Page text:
• \$\begingroup\$ good point. Not sure if imshow does that. \$\endgroup\$
    – dylnan
    Commented Jan 30, 2018 at 21:45
  • 1
    \$\begingroup\$ @kamoroso94 Please see here \$\endgroup\$
    – Luis Mendo
    Commented Jan 31, 2018 at 14:46
  • 1
    \$\begingroup\$ Yeah very clear \$\endgroup\$
    – user63187
    Commented Jan 31, 2018 at 16:12

8 Answers 8


MATLAB - 197 185 178 175 184 163 162 148 142 140 bytes

Shaved 12 bytes, thanks to Ander and Andras, and lots thanks to Luis for putting the two together. Shaved 16 thanks to Remco, 6 thanks to flawr

function F(n)
for a=2:n^2

Result for N=301 (F(301)):

enter image description here


function F(n)
p=@primes % Handle
s=@isprime % Handle
for a=2:n^2 % Loop over all numbers
    c=0 % Set initial count
    if~s(a) % If not a prime
        b=nnz(p(a)) % Count primes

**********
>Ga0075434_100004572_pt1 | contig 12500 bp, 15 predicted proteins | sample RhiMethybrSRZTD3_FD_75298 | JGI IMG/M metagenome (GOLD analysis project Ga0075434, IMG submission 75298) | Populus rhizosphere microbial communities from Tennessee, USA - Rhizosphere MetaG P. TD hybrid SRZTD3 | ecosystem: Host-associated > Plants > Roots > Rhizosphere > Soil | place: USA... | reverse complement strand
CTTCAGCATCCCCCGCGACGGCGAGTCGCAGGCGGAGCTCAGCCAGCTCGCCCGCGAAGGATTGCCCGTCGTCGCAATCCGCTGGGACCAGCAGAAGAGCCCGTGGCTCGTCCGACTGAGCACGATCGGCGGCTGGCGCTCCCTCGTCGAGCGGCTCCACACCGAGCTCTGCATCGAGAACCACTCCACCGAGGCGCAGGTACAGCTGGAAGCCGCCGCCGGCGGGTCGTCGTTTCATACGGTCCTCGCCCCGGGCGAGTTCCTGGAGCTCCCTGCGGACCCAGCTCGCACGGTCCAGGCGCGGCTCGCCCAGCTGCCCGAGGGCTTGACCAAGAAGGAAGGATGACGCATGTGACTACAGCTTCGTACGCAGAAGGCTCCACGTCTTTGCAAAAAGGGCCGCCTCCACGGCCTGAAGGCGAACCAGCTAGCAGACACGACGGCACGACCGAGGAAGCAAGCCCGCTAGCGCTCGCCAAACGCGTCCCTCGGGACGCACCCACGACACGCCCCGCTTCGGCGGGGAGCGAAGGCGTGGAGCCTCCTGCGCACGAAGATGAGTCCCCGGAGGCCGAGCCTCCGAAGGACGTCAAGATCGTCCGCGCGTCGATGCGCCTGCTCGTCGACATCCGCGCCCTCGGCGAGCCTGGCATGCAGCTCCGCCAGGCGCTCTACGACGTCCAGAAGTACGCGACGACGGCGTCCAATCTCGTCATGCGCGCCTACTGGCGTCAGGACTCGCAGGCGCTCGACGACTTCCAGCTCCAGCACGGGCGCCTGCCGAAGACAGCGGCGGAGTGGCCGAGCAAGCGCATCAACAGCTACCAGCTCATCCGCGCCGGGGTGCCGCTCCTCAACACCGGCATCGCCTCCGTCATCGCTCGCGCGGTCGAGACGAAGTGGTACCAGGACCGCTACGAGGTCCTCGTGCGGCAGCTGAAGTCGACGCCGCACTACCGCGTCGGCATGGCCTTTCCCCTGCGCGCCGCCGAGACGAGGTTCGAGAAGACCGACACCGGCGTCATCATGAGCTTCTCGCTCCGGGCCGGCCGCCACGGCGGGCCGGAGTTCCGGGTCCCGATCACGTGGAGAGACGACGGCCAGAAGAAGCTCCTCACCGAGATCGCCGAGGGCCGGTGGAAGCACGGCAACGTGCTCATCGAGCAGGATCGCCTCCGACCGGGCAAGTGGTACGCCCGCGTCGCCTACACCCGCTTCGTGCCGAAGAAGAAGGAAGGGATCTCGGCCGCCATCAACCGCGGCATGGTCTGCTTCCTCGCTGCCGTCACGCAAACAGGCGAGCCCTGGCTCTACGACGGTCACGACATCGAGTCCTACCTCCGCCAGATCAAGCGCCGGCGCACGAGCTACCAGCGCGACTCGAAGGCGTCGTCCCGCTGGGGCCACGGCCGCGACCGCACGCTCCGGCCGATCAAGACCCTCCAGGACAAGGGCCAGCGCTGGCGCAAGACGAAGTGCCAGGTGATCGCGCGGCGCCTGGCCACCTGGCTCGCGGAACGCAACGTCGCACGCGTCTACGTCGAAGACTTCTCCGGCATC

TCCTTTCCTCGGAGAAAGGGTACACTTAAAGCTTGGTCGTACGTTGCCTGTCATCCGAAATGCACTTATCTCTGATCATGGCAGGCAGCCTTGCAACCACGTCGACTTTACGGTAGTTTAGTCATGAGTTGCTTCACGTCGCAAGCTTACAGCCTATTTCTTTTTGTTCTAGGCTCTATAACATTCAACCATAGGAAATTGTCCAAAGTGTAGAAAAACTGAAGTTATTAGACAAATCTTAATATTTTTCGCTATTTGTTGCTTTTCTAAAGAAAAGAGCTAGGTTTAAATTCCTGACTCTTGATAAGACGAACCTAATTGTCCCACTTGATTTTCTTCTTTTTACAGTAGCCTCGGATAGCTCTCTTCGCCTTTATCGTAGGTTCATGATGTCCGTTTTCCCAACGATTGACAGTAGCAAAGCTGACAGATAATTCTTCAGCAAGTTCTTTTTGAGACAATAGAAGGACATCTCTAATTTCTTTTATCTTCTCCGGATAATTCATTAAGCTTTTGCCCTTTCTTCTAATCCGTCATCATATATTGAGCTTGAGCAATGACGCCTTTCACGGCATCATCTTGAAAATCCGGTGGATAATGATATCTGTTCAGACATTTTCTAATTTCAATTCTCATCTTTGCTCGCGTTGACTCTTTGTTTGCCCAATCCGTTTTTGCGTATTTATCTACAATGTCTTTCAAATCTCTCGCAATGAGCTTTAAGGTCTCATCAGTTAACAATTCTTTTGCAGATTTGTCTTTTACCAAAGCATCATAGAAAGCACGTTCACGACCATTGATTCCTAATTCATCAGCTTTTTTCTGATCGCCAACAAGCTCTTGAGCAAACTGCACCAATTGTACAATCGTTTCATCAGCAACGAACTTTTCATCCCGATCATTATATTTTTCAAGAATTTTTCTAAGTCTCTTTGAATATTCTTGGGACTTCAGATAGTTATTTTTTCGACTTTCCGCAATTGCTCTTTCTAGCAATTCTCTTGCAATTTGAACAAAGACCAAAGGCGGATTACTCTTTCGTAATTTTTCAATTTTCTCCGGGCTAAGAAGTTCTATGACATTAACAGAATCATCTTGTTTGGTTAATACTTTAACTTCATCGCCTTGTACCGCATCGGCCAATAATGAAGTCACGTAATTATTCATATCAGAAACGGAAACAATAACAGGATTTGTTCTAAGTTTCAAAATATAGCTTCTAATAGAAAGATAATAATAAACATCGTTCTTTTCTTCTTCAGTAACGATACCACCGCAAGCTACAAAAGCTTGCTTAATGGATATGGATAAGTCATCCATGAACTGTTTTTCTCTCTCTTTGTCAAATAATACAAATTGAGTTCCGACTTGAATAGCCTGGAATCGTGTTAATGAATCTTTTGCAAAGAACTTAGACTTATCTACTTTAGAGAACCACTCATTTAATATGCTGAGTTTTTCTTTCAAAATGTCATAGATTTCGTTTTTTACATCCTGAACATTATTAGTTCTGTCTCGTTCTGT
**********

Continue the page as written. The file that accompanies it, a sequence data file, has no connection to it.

while~s(b) % Stop if b is a prime. Since the code starts at 2, it never reaches 1 anyway
            b=nnz(p(b)) % count again
            c=c+1 % increase count
    d(a)=c % store count
imagesc(d(spiral(n))) % plot

Wolfram Language (Mathematica), 124 bytes

Thanks to Martin Ender for saving 12 bytes!


Try it online!

The image generated is:


Closed form formula of the spiral value taken directly from this answer of mine.

  • 5
    \$\begingroup\$ #/2-.5 saves a byte. \$\endgroup\$
    Commented Jan 31, 2018 at 14:40
  • 8
    \$\begingroup\$ Haha, are you suggesting that to yourself? \$\endgroup\$
    – Luis Mendo
    Commented Jan 31, 2018 at 14:42
  • 6
    \$\begingroup\$ @user202729 Doesn't seem to work. \$\endgroup\$
    Commented Jan 31, 2018 at 14:42
  • 18
    \$\begingroup\$ I didn't mean to interrupt your inner dialogue :-P \$\endgroup\$
    – Luis Mendo
    Commented Jan 31, 2018 at 15:00
  • \$\begingroup\$ Defer the definition of p until you need it: ...,{y,p=(1-#)/2,-p},{x,p,-p} \$\endgroup\$ Commented Feb 3, 2018 at 22:08